In World neurosurgery ; h5-index 47.0
BACKGROUND : Artificial Intelligence (AI) may favorably support surgeons but may result in concern among patients and their relatives.
OBJECTIVE : To evaluate attitudes of patients and their relatives towards the use of AI in neurosurgery.
METHODS : In this two-stage cross-sectional survey, a qualitative survey was administered to a focus group of former patients to investigate their perception of AI and its role in neurosurgery. Five themes were identified and used to generate a case-based quantitative survey administered to inpatients and their relatives over a two-week period. Presented AI platforms were rated appropriate and acceptable using 5-point Likert scales. Demographic data was collected. A Chi Square test was performed to determine whether demographics influenced participants' attitudes.
RESULTS : In the first stage, 20 participants responded. Five themes were identified: interpretation of imaging (4/20; 20%), operative planning (5/20; 25%), real-time alert of potential complications (10/20; 50%), partially autonomous surgery (6/20; 30%), fully autonomous surgery (3/20; 15%). In the second stage, 107 participants responded. The majority felt appropriate and acceptable to use AI for imaging interpretation (76.7%; 66.3%), operative planning (76.7%; 75.8%), real-time alert of potential complications (82.2%; 72.9%), and partially autonomous surgery (58%; 47.7%). Conversely, most did not feel that fully autonomous surgery was appropriate (27.1%) or acceptable (17.7%). Demographics did not have a significant influence on perception.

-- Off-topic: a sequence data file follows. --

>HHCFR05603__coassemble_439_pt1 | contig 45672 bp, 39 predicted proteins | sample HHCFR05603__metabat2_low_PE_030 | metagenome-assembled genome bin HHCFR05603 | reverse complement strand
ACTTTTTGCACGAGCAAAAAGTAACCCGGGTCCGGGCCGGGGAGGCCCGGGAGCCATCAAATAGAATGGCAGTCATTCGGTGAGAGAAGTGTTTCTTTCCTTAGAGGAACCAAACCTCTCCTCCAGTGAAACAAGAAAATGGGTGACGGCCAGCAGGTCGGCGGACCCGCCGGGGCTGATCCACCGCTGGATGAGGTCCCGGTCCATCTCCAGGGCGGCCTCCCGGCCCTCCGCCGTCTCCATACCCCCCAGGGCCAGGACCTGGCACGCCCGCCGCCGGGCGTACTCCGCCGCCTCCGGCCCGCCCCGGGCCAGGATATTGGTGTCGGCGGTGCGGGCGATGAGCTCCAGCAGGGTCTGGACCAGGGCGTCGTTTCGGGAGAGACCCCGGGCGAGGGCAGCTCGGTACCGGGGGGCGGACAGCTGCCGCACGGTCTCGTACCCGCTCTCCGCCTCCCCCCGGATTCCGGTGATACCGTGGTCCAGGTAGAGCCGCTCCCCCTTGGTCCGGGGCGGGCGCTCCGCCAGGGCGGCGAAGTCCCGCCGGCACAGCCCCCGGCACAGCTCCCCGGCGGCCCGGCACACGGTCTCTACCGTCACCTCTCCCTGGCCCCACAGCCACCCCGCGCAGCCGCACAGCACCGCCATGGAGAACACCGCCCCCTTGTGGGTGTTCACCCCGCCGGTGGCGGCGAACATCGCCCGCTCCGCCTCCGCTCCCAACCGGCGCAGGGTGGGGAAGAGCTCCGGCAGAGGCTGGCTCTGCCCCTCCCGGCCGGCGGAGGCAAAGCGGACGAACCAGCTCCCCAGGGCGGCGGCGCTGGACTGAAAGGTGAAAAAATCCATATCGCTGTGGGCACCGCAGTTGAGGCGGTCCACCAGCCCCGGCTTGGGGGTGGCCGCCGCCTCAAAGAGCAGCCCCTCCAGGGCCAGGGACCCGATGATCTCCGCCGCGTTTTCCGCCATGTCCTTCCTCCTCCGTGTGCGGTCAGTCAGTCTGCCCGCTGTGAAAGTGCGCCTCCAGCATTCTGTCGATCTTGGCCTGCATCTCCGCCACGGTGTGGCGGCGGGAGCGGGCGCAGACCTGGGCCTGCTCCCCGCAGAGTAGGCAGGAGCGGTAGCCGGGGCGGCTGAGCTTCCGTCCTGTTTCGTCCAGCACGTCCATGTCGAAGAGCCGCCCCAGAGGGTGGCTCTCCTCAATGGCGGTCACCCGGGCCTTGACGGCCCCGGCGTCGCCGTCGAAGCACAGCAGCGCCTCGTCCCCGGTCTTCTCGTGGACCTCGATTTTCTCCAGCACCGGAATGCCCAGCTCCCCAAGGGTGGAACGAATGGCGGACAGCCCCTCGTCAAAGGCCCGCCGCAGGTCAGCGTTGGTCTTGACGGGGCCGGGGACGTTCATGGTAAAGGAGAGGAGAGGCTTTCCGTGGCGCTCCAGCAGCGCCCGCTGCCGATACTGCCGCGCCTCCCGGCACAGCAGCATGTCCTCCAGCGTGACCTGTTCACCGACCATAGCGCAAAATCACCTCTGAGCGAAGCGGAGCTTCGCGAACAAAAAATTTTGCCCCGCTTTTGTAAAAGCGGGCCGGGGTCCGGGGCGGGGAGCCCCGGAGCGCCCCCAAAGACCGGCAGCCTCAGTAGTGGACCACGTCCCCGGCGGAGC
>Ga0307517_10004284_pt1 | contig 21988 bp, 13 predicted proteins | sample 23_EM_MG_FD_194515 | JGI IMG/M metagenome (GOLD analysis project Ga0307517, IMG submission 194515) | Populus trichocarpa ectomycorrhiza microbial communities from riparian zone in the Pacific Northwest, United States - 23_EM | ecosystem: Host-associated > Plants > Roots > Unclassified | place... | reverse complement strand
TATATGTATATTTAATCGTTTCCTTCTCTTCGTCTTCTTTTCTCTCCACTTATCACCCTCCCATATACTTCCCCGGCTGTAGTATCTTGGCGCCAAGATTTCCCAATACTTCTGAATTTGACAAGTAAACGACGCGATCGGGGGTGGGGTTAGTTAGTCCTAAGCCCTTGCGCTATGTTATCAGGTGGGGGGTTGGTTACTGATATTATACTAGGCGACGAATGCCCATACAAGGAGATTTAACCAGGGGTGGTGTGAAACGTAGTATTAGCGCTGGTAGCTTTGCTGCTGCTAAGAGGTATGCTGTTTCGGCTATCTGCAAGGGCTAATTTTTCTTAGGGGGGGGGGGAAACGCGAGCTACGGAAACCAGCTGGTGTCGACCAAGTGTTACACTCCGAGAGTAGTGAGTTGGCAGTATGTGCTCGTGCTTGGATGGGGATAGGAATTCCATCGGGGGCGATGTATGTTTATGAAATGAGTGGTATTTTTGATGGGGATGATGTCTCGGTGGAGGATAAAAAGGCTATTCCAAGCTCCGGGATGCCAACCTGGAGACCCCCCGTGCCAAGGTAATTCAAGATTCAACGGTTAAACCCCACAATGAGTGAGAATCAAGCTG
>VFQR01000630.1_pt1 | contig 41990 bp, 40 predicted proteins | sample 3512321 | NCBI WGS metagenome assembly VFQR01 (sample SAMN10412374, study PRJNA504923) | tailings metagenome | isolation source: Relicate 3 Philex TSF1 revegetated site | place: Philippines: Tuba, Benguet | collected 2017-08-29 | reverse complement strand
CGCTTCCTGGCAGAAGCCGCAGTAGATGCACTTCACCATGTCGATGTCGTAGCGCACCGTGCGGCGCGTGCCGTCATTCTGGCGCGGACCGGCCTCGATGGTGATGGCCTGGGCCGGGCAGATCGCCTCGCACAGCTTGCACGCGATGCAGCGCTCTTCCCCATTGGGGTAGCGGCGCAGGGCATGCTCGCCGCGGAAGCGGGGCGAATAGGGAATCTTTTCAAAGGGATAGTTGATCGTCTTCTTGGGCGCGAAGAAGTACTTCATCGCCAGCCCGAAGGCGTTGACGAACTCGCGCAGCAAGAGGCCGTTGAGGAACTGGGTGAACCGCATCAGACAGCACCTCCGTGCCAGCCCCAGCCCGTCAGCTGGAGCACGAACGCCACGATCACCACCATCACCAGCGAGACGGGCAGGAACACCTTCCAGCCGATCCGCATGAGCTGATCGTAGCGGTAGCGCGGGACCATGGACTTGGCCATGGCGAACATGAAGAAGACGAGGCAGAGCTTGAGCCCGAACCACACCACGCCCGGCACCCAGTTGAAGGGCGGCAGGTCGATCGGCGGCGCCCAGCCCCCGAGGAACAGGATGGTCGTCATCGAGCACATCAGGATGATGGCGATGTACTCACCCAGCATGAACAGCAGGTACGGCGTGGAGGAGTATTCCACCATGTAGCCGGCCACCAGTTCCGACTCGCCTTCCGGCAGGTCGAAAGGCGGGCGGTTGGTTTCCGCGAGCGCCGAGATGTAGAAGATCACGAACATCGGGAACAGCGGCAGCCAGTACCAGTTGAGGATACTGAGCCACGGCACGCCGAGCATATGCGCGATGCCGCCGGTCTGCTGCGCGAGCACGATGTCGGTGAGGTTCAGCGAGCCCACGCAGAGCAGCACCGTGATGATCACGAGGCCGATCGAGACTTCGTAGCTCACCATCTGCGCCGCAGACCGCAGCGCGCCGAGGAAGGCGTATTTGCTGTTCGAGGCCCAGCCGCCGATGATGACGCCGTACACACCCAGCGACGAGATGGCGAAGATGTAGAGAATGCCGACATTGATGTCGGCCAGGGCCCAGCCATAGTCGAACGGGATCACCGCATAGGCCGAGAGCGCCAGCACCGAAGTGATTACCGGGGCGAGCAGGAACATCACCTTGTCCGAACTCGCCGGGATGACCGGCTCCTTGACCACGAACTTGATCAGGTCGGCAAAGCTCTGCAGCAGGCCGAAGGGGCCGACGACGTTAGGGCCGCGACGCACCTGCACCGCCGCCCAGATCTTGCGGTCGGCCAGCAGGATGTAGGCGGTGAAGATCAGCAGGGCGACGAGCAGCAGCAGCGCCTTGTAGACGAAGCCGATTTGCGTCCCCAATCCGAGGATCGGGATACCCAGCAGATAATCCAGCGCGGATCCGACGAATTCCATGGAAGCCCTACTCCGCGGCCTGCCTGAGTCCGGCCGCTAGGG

CONCLUSIONS : The majority of patients and their relatives believed that AI has a role in neurosurgery and found it acceptable. Notable exceptions remain fully autonomous systems, with most wanting the neurosurgeon ultimately to remain in control.
Palmisciano Paolo, Jamjoom Aimun Ab, Taylor Daniel, Stoyanov Danail, Marcus Hani J
Artificial Intelligence, General Surgery, Neurosurgery, Patients, Survey and Questionnaires, Technology